Several studies report applications of graph theory in unique parts of computer science and social networks. Unique aspects related to both fields using GT are cryptography [13], quantum cryptography [14], coding theory [15], construction of asymptotically shortest k-radiation sequences [16], publication of privacy-preserving graphs for informative analysis [ 17]. , human brain anatomical network research using diagrams [18], landscape connectivity and conservation planning [19], image processing [20], information retrieval [21], social network analysis [22], signal processing diagrams [23] [23 ] , information detection in social networks [24] , robotics [25], [26], network analysis of global metro systems [27], semi-quantitative programming [28, 29], image segmentation [30], clustering [31, 32, 33 ] , 34, 35], data science [36, 37, 38] and pattern recognition [39]. These are, among others, well-known exclusive applications of graph theory. The seven most important work-related studies are: (1) Riaz et al. [40], (2) Shirinivas et al. [41], (3) DurgaPrasad et al. [42], (4) Liu et al. [43], (5) Qingbao Yu et al. [44], (6) Sporns et al. [45] and (7) Goyal et al. [46]. These studies have explained the application of GT in computer science (CS). However, these studies have not comprehensively reported the practical application of GT. Furthermore, there is no single study that covers all the practical applications of GT in CS and SN fields.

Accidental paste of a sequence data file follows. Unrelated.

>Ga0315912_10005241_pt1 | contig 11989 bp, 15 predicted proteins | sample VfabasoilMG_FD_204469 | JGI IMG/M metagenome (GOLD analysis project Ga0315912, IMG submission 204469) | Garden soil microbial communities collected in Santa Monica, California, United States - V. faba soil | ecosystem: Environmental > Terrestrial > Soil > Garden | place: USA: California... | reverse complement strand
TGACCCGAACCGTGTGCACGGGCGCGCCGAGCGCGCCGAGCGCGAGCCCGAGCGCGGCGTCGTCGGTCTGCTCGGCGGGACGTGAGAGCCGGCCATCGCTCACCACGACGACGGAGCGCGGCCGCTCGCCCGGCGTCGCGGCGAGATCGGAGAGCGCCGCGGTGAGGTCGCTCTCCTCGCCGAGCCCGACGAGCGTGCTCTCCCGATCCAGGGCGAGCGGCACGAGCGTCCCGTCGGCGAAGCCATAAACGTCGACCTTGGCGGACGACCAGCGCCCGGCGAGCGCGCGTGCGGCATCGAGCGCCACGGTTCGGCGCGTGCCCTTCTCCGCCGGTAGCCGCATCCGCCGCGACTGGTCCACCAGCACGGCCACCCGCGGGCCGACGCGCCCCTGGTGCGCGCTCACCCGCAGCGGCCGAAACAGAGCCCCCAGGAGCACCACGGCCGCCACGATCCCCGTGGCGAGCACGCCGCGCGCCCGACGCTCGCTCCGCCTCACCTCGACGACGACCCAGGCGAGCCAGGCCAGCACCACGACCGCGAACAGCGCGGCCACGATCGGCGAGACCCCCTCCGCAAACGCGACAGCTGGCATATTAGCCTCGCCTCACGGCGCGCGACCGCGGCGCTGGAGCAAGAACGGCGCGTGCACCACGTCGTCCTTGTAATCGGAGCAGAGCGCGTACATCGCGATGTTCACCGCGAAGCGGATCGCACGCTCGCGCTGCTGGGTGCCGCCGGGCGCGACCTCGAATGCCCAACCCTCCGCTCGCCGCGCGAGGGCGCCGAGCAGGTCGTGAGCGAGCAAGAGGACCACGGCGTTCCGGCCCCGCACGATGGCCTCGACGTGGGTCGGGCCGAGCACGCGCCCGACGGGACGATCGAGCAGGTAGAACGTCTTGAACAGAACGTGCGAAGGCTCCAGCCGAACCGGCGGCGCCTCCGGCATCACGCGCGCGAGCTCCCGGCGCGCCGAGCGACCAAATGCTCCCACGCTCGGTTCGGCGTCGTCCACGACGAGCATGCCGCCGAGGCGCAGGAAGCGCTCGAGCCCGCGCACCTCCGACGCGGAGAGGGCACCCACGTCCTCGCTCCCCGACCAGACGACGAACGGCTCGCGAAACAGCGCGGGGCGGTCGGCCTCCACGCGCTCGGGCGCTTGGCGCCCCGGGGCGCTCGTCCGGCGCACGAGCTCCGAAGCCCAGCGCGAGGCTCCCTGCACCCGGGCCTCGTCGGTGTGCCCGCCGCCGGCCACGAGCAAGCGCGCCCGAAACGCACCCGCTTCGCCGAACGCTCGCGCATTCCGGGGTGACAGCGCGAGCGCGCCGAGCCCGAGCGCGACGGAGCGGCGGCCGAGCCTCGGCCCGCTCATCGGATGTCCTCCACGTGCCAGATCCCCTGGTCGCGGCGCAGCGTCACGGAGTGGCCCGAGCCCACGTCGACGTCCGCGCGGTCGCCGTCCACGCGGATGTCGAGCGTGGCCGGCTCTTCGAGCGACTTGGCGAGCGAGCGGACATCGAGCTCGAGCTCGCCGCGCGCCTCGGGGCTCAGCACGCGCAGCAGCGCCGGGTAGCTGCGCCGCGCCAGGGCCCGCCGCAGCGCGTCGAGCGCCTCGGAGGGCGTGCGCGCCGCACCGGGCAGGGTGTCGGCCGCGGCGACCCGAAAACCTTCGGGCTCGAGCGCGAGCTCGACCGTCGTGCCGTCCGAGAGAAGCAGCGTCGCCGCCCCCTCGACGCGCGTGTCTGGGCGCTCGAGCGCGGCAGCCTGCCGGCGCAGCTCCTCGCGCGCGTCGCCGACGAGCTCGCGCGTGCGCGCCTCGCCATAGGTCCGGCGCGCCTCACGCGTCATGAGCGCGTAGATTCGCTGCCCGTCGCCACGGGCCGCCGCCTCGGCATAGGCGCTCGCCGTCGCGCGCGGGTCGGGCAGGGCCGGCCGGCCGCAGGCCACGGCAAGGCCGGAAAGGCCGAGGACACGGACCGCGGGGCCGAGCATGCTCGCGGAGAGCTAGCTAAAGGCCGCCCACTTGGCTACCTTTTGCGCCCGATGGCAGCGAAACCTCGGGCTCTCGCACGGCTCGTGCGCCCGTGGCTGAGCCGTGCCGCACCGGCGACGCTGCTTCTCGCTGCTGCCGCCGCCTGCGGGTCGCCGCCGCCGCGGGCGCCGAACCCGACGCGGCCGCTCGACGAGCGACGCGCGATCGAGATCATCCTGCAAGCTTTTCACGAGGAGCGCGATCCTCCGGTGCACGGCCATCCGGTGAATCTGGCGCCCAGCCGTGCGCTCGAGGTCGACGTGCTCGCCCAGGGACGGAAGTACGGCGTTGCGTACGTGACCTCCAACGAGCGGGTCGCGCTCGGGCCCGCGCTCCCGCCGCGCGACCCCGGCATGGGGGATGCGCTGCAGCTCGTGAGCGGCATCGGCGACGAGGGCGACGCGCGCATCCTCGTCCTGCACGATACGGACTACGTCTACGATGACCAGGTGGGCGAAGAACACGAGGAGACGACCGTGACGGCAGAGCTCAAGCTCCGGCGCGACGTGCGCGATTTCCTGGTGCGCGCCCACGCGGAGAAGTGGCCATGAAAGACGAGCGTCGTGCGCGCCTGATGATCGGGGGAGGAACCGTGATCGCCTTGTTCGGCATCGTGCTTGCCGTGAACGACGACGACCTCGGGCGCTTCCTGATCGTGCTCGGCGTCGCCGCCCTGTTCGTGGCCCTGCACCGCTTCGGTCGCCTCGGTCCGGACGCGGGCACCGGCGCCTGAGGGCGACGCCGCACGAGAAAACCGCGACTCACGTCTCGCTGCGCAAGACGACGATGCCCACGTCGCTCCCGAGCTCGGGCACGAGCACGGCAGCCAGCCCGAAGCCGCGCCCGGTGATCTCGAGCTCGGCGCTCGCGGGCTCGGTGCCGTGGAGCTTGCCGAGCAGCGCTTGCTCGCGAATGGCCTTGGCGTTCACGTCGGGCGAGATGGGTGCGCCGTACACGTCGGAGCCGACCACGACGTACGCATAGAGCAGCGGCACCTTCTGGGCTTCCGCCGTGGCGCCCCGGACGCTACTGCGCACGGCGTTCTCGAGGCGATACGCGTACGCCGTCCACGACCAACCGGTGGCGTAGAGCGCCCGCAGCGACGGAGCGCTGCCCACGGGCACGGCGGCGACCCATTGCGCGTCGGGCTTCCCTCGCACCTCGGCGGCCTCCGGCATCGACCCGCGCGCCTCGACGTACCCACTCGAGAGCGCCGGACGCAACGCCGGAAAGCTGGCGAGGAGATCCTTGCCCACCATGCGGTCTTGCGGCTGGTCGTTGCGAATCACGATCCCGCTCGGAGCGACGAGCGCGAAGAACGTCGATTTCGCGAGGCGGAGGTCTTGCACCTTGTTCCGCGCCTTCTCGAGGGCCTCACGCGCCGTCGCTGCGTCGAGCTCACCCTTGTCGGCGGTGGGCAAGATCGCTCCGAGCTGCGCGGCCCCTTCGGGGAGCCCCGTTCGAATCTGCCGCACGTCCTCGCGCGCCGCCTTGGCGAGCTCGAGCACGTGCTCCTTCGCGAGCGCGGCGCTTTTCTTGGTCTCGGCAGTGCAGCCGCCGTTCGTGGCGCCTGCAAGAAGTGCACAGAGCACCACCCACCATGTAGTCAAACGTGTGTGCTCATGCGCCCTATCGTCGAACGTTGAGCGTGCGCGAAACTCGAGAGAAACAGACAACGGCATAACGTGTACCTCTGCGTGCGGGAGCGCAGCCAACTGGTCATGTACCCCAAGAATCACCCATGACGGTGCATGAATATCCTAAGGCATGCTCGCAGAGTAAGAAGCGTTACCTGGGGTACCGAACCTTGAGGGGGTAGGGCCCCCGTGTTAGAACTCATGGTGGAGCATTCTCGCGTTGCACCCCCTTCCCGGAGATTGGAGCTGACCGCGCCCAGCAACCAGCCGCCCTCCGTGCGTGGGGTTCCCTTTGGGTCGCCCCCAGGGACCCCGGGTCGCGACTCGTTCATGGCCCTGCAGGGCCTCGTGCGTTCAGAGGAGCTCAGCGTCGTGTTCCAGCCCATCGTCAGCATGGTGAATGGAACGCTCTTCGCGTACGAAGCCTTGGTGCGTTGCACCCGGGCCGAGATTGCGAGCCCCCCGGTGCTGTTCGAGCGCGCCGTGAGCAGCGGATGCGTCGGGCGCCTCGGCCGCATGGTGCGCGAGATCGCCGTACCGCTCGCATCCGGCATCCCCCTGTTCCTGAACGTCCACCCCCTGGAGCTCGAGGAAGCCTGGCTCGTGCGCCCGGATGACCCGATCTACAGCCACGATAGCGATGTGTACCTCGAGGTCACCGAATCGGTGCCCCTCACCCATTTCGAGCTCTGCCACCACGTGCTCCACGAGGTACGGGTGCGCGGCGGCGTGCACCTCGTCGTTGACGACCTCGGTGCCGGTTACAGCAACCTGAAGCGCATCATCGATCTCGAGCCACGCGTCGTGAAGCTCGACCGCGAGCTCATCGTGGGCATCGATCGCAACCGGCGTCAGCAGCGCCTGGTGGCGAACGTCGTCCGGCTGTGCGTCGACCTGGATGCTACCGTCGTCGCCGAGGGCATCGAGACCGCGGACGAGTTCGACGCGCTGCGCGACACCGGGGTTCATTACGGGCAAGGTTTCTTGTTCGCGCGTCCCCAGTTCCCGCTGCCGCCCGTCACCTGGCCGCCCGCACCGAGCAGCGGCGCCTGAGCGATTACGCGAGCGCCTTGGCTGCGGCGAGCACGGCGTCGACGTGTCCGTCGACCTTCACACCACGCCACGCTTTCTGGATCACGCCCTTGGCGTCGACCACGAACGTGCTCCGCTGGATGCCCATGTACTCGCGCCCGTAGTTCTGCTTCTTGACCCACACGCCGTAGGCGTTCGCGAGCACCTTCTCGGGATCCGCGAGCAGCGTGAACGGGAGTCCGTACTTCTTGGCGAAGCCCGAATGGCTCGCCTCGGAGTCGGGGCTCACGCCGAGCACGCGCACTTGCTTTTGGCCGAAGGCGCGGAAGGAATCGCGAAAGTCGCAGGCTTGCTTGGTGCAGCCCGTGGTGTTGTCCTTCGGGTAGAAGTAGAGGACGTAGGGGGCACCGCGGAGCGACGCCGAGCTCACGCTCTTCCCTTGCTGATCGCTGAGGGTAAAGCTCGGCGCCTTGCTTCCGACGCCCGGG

Graph Theory Application

Graph theory methods [47] are widely used in various disciplines, including chemistry, biology, physics, and computer science [48, 49, 50]. GT is a fundamentally mathematical concept with broad applications in all areas of modeling and analysis. In this paper, we will briefly discuss the use of GT in the field of CS and SN [51, 52, 53, 54, 55]. We present various applications of graph theory in both fields. Recently, efforts have been made to develop sophisticated software/environments/packages that can generate complex graphs containing excessive amounts of data in a single window or user interface [ 56 , 57 , 58 ]. A comprehensive overview of GT applications in CS is shown in Figure 1 .

A Beautiful Graph Theory Prüf 😉. For The Number Of Trees On N Vertices

A graph is a set of nodes and edges. Nodes are called vertices/points and edges are lines or arcs that connect any two/more nodes in a graph. A graph can be represented mathematically by G. For example, in SN, a user graph is G(U, V), where U is a list of users and V is a set of faces showing relationships between users or objects. There are two types of graphs: directed and undirected. Undirected edges of a graph have no direction. An example of an undirected graph is shown in Figure 2a. For example, in Figure 2a below, there is a relationship between L and M, which is the same as saying that there is a relationship between M and L. We can call the line between M and L as (L)